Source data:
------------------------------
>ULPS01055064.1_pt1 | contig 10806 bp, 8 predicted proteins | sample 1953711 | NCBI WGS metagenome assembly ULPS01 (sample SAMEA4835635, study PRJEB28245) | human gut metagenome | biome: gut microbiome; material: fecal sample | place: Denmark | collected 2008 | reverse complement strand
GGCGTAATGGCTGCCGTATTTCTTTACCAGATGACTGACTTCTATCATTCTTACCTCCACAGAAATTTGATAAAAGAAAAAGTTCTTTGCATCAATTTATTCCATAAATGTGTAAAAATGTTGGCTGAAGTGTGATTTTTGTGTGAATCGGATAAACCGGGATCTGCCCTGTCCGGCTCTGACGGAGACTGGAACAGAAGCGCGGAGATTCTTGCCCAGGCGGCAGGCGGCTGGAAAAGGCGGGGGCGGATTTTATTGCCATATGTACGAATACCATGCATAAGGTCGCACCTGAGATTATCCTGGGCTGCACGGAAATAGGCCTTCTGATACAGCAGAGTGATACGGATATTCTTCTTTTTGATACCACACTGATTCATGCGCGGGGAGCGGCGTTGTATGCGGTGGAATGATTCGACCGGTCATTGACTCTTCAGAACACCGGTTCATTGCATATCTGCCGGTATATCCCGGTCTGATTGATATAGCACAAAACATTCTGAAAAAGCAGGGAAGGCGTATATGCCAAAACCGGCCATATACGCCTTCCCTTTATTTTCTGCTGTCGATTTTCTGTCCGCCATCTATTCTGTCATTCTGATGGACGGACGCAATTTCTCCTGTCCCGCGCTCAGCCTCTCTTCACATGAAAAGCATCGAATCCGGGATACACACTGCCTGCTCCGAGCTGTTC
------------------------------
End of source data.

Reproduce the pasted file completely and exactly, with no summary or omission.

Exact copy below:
>ULPS01055064.1_pt1 | contig 10806 bp, 8 predicted proteins | sample 1953711 | NCBI WGS metagenome assembly ULPS01 (sample SAMEA4835635, study PRJEB28245) | human gut metagenome | biome: gut microbiome; material: fecal sample | place: Denmark | collected 2008 | reverse complement strand
GGCGTAATGGCTGCCGTATTTCTTTACCAGATGACTGACTTCTATCATTCTTACCTCCACAGAAATTTGATAAAAGAAAAAGTTCTTTGCATCAATTTATTCCATAAATGTGTAAAAATGTTGGCTGAAGTGTGATTTTTGTGTGAATCGGATAAACCGGGATCTGCCCTGTCCGGCTCTGACGGAGACTGGAACAGAAGCGCGGAGATTCTTGCCCAGGCGGCAGGCGGCTGGAAAAGGCGGGGGCGGATTTTATTGCCATATGTACGAATACCATGCATAAGGTCGCACCTGAGATTATCCTGGGCTGCACGGAAATAGGCCTTCTGATACAGCAGAGTGATACGGATATTCTTCTTTTTGATACCACACTGATTCATGCGCGGGGAGCGGCGTTGTATGCGGTGGAATGATTCGACCGGTCATTGACTCTTCAGAACACCGGTTCATTGCATATCTGCCGGTATATCCCGGTCTGATTGATATAGCACAAAACATTCTGAAAAAGCAGGGAAGGCGTATATGCCAAAACCGGCCATATACGCCTTCCCTTTATTTTCTGCTGTCGATTTTCTGTCCGCCATCTATTCTGTCATTCTGATGGACGGACGCAATTTCTCCTGTCCCGCGCTCAGCCTCTCTTCACATGAAAAGCATCGAATCCGGGATACACACTGCCTGCTCCGAGCTGTTC